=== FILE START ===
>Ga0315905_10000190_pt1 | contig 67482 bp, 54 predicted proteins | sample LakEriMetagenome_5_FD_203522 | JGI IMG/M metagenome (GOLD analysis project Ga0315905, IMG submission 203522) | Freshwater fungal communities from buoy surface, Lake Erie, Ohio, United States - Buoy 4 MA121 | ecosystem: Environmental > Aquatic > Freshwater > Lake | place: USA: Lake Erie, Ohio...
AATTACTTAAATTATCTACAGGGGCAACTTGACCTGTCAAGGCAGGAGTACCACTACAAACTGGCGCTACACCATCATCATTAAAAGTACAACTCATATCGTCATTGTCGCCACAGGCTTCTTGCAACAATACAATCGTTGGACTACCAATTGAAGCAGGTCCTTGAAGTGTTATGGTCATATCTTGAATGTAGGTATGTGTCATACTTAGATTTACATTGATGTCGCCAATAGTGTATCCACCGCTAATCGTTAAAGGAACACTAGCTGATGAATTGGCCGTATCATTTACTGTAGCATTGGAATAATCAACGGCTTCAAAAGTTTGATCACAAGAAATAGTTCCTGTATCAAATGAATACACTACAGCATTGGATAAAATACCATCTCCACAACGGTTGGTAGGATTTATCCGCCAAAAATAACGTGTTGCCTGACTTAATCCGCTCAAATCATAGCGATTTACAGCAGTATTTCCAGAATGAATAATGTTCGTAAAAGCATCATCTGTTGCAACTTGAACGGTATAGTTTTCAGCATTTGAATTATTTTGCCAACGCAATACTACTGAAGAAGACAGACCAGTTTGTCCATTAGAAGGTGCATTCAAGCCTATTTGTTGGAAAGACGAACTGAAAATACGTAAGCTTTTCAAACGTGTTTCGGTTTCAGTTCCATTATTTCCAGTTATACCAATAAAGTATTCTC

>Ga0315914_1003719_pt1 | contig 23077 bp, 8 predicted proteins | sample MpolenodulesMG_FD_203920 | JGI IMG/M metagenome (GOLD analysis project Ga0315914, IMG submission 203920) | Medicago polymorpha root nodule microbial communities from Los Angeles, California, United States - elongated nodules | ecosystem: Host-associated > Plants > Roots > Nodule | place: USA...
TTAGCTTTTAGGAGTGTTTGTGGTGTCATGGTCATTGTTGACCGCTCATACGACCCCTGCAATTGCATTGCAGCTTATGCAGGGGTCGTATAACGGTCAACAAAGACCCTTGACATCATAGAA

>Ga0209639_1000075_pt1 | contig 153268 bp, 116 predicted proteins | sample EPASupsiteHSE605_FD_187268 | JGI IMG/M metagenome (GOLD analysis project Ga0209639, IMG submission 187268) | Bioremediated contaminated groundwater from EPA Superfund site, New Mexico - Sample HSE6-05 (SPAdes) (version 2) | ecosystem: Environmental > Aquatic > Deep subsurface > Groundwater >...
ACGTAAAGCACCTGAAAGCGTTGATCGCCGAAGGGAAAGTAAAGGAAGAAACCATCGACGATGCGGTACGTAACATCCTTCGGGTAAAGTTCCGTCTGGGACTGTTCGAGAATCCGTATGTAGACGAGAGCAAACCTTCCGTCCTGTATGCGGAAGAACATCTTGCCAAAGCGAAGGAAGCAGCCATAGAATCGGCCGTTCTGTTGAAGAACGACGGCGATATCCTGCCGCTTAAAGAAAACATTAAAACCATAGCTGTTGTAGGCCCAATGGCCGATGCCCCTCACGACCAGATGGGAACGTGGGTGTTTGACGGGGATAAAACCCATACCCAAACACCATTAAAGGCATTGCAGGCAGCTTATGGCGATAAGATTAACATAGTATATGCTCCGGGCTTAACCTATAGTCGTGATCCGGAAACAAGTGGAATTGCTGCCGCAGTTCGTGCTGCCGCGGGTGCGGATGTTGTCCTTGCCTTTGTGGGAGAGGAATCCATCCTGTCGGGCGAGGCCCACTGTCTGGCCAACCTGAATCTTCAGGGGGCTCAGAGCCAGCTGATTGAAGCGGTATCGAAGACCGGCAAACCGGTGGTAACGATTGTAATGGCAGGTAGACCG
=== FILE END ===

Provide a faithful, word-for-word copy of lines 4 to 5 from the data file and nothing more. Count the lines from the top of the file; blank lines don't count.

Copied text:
TTAGCTTTTAGGAGTGTTTGTGGTGTCATGGTCATTGTTGACCGCTCATACGACCCCTGCAATTGCATTGCAGCTTATGCAGGGGTCGTATAACGGTCAACAAAGACCCTTGACATCATAGAA

>Ga0209639_1000075_pt1 | contig 153268 bp, 116 predicted proteins | sample EPASupsiteHSE605_FD_187268 | JGI IMG/M metagenome (GOLD analysis project Ga0209639, IMG submission 187268) | Bioremediated contaminated groundwater from EPA Superfund site, New Mexico - Sample HSE6-05 (SPAdes) (version 2) | ecosystem: Environmental > Aquatic > Deep subsurface > Groundwater >...